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Pelvic internal organs change in volume and position during radiotherapy. This may compromise the efficacy of treatment or worsen its toxicity. There may be limitations to fully correcting these changes using online image guidance; therefore, effective and consistent patient preparation and positioning remain important. This review aims to provide an overview of the extent of pelvic organ motion and strategies to manage this motion.
Methods and Materials:
Given the breadth of this topic, a systematic review was not undertaken. Instead, existing systematic reviews and individual high-quality studies addressing strategies to manage pelvic organ motion have been discussed. Suggested levels of evidence and grades of recommendation for each strategy have been applied.
Various strategies to manage rectal changes have been investigated including diet and laxatives, enemas and rectal emptying tubes and rectal displacement with endorectal balloons (ERBs) and rectal spacers. Bladder-filling protocols and bladder ultrasound have been used to try to standardise bladder volume. Positioning the patient supine, using a full bladder and positioning prone with or without a belly board, has been examined in an attempt to reduce the volume of irradiated small bowel. Some randomised trials have been performed, with evidence to support the use of ERBs, rectal spacers, bladder-filling protocols and the supine over prone position in prostate radiotherapy. However, there was a lack of consistent high-quality evidence that would be applicable to different disease sites within the pelvis. Many studies included small numbers of patients were non-randomised, used less conformal radiotherapy techniques or did not report clinical outcomes such as toxicity.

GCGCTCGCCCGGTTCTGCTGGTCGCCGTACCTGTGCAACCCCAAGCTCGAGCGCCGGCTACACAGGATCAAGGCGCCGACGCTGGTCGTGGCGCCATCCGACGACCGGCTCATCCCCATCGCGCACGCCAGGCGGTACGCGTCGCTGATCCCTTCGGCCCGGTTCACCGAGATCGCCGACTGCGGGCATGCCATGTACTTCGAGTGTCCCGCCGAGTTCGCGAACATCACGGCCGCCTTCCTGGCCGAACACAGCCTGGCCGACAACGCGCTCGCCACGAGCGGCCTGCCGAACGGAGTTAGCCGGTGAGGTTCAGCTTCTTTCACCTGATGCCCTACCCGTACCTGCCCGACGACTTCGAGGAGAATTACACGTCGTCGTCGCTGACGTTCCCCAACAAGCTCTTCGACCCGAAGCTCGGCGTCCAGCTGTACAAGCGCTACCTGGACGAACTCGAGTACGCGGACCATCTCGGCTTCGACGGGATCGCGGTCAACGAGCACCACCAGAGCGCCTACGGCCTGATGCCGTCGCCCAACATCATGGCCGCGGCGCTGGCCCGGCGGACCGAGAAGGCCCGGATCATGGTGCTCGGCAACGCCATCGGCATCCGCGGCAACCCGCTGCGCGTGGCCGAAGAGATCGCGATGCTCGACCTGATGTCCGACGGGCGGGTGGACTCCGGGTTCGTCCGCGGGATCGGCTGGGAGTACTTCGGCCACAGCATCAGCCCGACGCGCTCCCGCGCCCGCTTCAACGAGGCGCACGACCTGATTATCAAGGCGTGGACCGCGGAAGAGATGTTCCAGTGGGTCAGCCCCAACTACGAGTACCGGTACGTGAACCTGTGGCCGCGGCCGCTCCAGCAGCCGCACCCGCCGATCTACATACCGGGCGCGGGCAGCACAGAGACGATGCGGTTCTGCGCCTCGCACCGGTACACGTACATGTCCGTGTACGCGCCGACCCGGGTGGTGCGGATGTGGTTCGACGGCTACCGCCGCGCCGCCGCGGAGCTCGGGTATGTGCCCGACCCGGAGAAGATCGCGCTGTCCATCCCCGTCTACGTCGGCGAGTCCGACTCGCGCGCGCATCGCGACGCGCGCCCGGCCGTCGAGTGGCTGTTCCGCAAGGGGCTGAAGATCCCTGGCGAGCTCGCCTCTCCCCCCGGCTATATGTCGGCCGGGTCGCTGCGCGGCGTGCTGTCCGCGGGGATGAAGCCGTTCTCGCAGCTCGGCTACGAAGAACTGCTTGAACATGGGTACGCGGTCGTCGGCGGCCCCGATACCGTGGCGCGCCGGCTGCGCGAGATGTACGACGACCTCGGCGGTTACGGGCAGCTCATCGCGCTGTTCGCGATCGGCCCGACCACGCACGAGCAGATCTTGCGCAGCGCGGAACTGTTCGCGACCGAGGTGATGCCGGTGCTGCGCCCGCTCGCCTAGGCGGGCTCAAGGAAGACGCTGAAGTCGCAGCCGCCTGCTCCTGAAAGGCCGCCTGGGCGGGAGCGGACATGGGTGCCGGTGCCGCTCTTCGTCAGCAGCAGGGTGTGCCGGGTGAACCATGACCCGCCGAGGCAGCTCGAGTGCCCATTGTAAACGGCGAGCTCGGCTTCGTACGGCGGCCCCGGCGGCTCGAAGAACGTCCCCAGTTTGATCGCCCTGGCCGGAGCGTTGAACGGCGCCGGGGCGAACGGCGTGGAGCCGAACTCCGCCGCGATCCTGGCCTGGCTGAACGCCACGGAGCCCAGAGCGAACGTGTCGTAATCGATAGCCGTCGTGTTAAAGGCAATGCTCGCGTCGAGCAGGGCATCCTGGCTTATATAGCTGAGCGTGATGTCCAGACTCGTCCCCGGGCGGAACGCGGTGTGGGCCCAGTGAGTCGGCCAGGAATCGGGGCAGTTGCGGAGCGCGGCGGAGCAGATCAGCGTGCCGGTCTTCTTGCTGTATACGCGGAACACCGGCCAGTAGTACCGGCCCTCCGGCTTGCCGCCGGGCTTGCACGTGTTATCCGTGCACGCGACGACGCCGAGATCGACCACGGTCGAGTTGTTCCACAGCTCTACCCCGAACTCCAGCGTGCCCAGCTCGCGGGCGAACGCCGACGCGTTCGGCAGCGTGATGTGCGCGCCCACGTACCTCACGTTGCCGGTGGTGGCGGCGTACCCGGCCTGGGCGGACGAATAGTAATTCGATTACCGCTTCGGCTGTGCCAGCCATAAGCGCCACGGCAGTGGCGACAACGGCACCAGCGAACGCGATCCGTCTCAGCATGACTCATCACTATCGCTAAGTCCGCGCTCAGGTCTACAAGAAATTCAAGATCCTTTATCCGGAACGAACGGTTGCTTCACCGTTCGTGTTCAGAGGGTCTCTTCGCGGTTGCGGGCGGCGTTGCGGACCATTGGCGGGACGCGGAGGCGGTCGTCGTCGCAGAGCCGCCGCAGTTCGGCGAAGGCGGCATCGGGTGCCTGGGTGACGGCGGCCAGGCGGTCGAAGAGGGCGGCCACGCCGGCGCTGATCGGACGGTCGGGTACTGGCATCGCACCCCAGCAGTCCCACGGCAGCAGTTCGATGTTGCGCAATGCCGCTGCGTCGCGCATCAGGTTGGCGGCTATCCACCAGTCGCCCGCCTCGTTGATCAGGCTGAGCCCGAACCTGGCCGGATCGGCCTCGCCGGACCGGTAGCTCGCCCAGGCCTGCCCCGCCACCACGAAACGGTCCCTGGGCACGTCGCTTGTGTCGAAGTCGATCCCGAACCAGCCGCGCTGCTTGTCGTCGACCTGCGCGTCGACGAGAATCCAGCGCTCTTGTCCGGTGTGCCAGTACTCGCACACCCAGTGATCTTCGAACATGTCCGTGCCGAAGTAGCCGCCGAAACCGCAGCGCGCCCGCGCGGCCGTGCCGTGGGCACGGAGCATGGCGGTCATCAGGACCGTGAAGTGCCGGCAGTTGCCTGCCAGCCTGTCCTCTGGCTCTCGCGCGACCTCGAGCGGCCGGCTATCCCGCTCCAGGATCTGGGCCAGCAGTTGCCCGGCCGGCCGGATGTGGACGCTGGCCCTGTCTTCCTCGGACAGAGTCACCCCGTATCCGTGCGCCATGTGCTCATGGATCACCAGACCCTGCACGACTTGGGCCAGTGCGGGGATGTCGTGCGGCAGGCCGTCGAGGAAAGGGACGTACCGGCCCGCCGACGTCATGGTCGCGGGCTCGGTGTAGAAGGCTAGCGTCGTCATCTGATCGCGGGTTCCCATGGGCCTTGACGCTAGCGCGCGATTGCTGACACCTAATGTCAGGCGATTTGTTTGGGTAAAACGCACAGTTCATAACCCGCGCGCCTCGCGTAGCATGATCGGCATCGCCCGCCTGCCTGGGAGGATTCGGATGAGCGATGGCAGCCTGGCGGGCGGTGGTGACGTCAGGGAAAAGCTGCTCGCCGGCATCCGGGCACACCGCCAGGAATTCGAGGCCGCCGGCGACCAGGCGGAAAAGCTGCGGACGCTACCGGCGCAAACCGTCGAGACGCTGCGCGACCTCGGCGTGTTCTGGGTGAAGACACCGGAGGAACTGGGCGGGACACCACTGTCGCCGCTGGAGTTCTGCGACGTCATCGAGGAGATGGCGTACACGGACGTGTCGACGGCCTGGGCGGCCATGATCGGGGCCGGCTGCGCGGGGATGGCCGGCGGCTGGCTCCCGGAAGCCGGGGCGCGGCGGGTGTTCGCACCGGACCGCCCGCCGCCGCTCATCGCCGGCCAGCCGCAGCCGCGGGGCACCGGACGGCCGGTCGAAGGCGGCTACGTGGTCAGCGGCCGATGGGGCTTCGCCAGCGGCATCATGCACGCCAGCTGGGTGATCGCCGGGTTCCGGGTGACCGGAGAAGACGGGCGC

There is uncertainty as to the clinical benefit of many of the commonly adopted interventions to minimise pelvic organ motion. Given this and the limitations in online image guidance compensation, further investigation of adaptive radiotherapy strategies is required.
We apply two methods to estimate the 21-cm bispectrum from data taken within the Epoch of Reionisation (EoR) project of the Murchison Widefield Array (MWA). Using data acquired with the Phase II compact array allows a direct bispectrum estimate to be undertaken on the multiple redundantly spaced triangles of antenna tiles, as well as an estimate based on data gridded to the uv-plane. The direct and gridded bispectrum estimators are applied to 21 h of high-band (167–197 MHz; z = 6.2–7.5) data from the 2016 and 2017 observing seasons. Analytic predictions for the bispectrum bias and variance for point-source foregrounds are derived. We compare the output of these approaches, the foreground contribution to the signal, and future prospects for measuring the bispectra with redundant and non-redundant arrays. We find that some triangle configurations yield bispectrum estimates that are consistent with the expected noise level after 10 h, while equilateral configurations are strongly foreground-dominated. Careful choice of triangle configurations may be made to reduce foreground bias that hinders power spectrum estimators, and the 21-cm bispectrum may be accessible in less time than the 21-cm power spectrum for some wave modes, with detections in hundreds of hours.